As I discussed in a previous post, Dunham hasn’t said much about medication that hasn’t been said a many times before. In high school, she felt “drugged,” and gained large amounts of weight. She weaned off the medication toward the end of college, and, the Rolling Stone story implies, has engaged a flurry of productivity and creativity ever since.

Although Dunham now takes a small, regular dose of the antidepressant Lexapro and takes the antianxiety medication Klonopin as needed, her hypochondria causes her to worry excessively over side effects. Her tone in the Rolling Stone profile is light, self-deprecating, but it’s hard to know if her relationship with medication is more complicated than she lets on.

As for Hannah, it’s a little tough to tell what’s going on with her medication – whether she’s been taking it ever since high school, or has gone off it before.

Toward the end of the season, when her parents recognize what’s wrong and make her see a psychiatrist, she emerges with a prescription.

Her father later asks her over the phone, Are you taking your meds, sweetie?” Hannah snaps back, “Of course I’m taking my meds!” In fact, she’s decided they make her too sleepy to write her e-book, so she’s quit them. The irony, of course, is that going off the drugs leaves her completely unable to write the book at all.


Dunham suffered from intense hypochondria as a child and says the tendency continues to this day- especially when it comes to critical Internet commentators. ““I channel most of my anxiety into intense hypochondria,” she told The Hollywood Reporter.  But she appeared to make light of her tendencies, maybe as a way of not seeming to be too troubled by her critics.

Hannah’s hypochondria is a running joke on Girls, but it turns serious in the show’s final episode, when an unwashed, housebound, anxiety-wracked Hannah starts obsessively Googling some of her irrational worries: “Do millions of microbes really live on our skin?” “How does your body know to stop breathing?” “At what age does your body start melting down?” and “Normal tongue.”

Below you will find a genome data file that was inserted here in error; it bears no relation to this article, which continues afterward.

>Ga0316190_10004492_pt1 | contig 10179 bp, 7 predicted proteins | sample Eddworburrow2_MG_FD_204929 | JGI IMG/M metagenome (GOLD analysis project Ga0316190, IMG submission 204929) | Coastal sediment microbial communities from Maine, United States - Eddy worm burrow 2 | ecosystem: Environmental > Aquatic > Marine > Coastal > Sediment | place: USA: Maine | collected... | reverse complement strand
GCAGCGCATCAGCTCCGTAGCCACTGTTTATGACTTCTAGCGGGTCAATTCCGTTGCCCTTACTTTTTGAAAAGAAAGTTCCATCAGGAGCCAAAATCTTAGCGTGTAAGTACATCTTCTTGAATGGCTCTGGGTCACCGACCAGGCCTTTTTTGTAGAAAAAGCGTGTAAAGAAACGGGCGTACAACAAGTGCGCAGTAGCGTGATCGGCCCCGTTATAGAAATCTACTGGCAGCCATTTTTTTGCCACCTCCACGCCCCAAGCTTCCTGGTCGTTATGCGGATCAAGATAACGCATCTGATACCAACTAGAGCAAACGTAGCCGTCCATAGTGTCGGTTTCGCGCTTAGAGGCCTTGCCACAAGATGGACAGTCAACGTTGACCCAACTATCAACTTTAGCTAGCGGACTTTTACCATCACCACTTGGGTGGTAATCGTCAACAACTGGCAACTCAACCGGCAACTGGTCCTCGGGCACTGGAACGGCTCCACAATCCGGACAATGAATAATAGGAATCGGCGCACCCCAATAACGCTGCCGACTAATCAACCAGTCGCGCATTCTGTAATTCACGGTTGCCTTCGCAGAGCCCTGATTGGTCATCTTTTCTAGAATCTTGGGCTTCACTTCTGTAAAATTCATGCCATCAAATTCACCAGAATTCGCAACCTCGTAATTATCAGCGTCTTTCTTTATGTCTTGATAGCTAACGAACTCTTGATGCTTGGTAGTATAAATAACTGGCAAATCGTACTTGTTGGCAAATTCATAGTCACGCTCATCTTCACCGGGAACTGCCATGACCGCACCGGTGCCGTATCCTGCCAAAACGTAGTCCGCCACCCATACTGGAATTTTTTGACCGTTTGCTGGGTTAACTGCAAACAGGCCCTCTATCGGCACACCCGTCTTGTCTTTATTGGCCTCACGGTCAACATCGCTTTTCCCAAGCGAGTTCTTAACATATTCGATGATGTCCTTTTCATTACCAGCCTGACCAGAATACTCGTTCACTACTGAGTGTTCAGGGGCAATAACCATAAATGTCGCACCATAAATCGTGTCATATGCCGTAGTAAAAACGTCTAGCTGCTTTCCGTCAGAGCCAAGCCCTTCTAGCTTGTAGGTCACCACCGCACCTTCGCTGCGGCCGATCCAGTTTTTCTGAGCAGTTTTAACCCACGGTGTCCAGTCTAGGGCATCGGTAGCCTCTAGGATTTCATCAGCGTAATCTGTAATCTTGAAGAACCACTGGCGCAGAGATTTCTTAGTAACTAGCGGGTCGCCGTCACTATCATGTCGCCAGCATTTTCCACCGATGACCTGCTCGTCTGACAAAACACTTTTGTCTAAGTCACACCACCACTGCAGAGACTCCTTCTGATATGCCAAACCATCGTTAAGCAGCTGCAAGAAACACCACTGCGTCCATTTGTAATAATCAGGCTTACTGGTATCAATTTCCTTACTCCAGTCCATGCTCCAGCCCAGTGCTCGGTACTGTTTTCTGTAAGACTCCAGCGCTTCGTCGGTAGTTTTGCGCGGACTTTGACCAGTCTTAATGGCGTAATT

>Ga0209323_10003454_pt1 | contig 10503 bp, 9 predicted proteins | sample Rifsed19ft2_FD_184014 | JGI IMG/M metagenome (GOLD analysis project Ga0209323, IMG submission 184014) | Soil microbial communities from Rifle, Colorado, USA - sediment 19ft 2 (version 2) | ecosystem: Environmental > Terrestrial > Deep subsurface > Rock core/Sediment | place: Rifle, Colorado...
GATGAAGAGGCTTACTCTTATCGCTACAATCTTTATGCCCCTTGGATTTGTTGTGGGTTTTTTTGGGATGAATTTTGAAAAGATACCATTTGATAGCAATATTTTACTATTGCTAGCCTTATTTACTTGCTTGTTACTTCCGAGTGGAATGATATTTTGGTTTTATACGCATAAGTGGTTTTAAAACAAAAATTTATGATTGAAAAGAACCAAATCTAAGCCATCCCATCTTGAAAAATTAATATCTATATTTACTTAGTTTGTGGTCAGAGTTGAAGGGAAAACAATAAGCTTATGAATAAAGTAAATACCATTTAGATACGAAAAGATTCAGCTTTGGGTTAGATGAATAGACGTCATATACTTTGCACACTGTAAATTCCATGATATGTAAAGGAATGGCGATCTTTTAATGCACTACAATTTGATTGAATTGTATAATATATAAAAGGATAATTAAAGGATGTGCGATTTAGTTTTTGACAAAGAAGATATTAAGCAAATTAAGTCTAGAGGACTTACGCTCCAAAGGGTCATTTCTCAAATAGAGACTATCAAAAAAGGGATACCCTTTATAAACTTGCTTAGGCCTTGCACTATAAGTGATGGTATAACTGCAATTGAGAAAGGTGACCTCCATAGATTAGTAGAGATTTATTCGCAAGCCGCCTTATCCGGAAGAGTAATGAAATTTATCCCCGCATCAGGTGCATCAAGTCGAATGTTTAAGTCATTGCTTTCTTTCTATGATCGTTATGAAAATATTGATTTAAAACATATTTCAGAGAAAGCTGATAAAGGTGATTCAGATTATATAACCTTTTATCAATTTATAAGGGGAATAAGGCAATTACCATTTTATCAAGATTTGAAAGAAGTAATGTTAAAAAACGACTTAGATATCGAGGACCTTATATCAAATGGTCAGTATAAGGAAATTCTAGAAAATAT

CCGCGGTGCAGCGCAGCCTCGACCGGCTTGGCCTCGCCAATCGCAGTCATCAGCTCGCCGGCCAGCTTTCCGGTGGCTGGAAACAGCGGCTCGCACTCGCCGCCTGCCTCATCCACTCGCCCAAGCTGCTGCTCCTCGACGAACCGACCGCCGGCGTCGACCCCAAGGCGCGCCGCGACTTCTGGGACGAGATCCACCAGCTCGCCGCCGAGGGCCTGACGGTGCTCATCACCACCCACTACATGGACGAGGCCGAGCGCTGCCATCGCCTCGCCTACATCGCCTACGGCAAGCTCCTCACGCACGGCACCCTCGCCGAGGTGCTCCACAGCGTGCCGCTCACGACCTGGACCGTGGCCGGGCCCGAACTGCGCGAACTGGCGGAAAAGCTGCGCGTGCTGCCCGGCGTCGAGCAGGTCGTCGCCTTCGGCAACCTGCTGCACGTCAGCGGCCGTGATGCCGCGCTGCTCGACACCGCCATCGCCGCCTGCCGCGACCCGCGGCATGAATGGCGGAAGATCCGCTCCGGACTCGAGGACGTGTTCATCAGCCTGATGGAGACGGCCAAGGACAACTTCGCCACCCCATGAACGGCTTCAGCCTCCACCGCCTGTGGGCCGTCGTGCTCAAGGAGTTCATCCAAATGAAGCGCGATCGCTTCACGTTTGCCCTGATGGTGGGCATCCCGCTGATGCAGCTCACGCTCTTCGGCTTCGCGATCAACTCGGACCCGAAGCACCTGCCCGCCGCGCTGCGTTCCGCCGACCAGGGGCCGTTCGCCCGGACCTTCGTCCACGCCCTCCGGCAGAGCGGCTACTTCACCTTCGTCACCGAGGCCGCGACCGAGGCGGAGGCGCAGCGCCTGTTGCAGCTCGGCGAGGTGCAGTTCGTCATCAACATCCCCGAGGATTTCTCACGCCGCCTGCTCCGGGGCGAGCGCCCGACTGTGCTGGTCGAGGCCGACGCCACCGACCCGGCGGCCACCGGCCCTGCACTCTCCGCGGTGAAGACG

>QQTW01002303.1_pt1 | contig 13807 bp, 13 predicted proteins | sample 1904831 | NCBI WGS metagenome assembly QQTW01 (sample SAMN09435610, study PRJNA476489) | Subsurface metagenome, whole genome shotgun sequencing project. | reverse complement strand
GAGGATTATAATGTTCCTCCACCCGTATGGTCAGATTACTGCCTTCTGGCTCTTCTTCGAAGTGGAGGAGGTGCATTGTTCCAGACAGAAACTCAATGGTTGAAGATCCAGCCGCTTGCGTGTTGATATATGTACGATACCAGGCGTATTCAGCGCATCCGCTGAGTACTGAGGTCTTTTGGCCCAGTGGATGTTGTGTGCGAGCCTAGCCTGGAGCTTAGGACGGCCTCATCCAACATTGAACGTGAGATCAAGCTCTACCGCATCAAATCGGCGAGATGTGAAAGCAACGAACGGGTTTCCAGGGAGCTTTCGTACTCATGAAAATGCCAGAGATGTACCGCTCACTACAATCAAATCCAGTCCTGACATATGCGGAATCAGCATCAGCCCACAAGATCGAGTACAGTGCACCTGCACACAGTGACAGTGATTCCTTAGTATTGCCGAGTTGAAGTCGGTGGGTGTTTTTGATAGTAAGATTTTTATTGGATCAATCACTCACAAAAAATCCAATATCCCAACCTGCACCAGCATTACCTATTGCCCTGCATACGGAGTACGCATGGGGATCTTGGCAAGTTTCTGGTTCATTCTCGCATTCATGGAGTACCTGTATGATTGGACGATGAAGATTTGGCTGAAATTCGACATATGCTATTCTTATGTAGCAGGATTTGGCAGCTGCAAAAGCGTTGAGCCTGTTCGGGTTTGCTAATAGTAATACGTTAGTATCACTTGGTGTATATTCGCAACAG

For all that Dunham still struggles with anxiety, she’s something of a hyperproductive wunderkind. Besides creating, writing, starring in and sometimes directing Girls, she’s written personal essays and humor pieces for The New Yorker and received a much-publicized $3.7 million advance for her memoirs.

Hannah, in contrast, is so wracked with anxiety and compulsions that she falls miserably behind on her commissioned e-book, disappoints her editor, loses the assignment and prompts him to threaten to sue her for the advance

In a now-famous scene, she deals with a compulsive need to clean her ears by aggressively mining her ear with a Q-tip – and gruesomely puncturing her eardrum. When the ER doctor refuses to clean her other ear to even things out and assuage her anxiety, she does it herself.

The second season ended on a generally hopeful, even romantic note for most of the characters. For Hannah, it concludes with her ex-boyfriend Adam dashing through the streets to rescue her from a cocoon of bedclothes. In the season’s final shot, he sweeps her up in his arms like a little child.

Hannah may not have a therapist or doctor she likes, or be taking her meds as prescribed, but, the finale implies, she at least has a protector. Will that be enough? We’ll have to wait until the third season to find out.

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How Lena Dunham’s real-life OCD made it onto Girls

Kaitlin Bell Barnett

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APA Reference
Bell Barnett, K. (2013). How Lena Dunham’s real-life OCD made it onto Girls. Psych Central. Retrieved on November 25, 2020, from


Last updated: 8 Apr 2013